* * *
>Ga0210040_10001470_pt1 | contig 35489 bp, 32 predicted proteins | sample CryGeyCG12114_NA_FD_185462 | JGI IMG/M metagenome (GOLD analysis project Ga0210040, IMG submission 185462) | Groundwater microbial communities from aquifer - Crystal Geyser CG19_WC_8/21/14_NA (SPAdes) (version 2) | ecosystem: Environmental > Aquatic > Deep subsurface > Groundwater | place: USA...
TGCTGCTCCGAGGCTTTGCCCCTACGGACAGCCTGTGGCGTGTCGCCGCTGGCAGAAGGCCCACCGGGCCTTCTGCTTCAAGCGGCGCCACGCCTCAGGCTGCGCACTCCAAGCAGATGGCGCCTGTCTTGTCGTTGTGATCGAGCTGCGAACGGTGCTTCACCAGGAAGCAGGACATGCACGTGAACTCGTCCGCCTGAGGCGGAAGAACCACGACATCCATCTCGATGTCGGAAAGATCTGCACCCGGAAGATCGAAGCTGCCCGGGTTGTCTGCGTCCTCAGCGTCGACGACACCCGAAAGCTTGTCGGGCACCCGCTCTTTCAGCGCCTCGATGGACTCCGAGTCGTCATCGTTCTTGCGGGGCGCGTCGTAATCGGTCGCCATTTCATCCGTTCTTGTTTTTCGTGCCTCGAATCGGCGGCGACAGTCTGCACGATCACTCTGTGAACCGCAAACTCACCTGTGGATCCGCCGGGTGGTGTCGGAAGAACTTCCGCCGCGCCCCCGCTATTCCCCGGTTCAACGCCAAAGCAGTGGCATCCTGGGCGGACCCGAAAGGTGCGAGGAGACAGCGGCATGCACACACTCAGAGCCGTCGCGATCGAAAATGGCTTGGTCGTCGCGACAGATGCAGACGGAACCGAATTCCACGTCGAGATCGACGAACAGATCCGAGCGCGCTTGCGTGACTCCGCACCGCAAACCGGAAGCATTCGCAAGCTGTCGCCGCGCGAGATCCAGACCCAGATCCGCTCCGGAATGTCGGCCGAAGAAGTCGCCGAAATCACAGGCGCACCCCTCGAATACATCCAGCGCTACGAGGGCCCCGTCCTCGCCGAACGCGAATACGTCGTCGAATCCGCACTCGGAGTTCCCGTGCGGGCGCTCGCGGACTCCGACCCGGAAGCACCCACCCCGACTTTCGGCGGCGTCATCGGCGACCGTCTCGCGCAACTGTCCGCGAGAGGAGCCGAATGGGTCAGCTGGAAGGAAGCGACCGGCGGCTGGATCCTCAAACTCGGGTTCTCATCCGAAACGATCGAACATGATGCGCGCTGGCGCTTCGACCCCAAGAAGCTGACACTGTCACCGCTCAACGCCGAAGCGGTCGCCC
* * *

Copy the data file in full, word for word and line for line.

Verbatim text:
>Ga0210040_10001470_pt1 | contig 35489 bp, 32 predicted proteins | sample CryGeyCG12114_NA_FD_185462 | JGI IMG/M metagenome (GOLD analysis project Ga0210040, IMG submission 185462) | Groundwater microbial communities from aquifer - Crystal Geyser CG19_WC_8/21/14_NA (SPAdes) (version 2) | ecosystem: Environmental > Aquatic > Deep subsurface > Groundwater | place: USA...
TGCTGCTCCGAGGCTTTGCCCCTACGGACAGCCTGTGGCGTGTCGCCGCTGGCAGAAGGCCCACCGGGCCTTCTGCTTCAAGCGGCGCCACGCCTCAGGCTGCGCACTCCAAGCAGATGGCGCCTGTCTTGTCGTTGTGATCGAGCTGCGAACGGTGCTTCACCAGGAAGCAGGACATGCACGTGAACTCGTCCGCCTGAGGCGGAAGAACCACGACATCCATCTCGATGTCGGAAAGATCTGCACCCGGAAGATCGAAGCTGCCCGGGTTGTCTGCGTCCTCAGCGTCGACGACACCCGAAAGCTTGTCGGGCACCCGCTCTTTCAGCGCCTCGATGGACTCCGAGTCGTCATCGTTCTTGCGGGGCGCGTCGTAATCGGTCGCCATTTCATCCGTTCTTGTTTTTCGTGCCTCGAATCGGCGGCGACAGTCTGCACGATCACTCTGTGAACCGCAAACTCACCTGTGGATCCGCCGGGTGGTGTCGGAAGAACTTCCGCCGCGCCCCCGCTATTCCCCGGTTCAACGCCAAAGCAGTGGCATCCTGGGCGGACCCGAAAGGTGCGAGGAGACAGCGGCATGCACACACTCAGAGCCGTCGCGATCGAAAATGGCTTGGTCGTCGCGACAGATGCAGACGGAACCGAATTCCACGTCGAGATCGACGAACAGATCCGAGCGCGCTTGCGTGACTCCGCACCGCAAACCGGAAGCATTCGCAAGCTGTCGCCGCGCGAGATCCAGACCCAGATCCGCTCCGGAATGTCGGCCGAAGAAGTCGCCGAAATCACAGGCGCACCCCTCGAATACATCCAGCGCTACGAGGGCCCCGTCCTCGCCGAACGCGAATACGTCGTCGAATCCGCACTCGGAGTTCCCGTGCGGGCGCTCGCGGACTCCGACCCGGAAGCACCCACCCCGACTTTCGGCGGCGTCATCGGCGACCGTCTCGCGCAACTGTCCGCGAGAGGAGCCGAATGGGTCAGCTGGAAGGAAGCGACCGGCGGCTGGATCCTCAAACTCGGGTTCTCATCCGAAACGATCGAACATGATGCGCGCTGGCGCTTCGACCCCAAGAAGCTGACACTGTCACCGCTCAACGCCGAAGCGGTCGCCC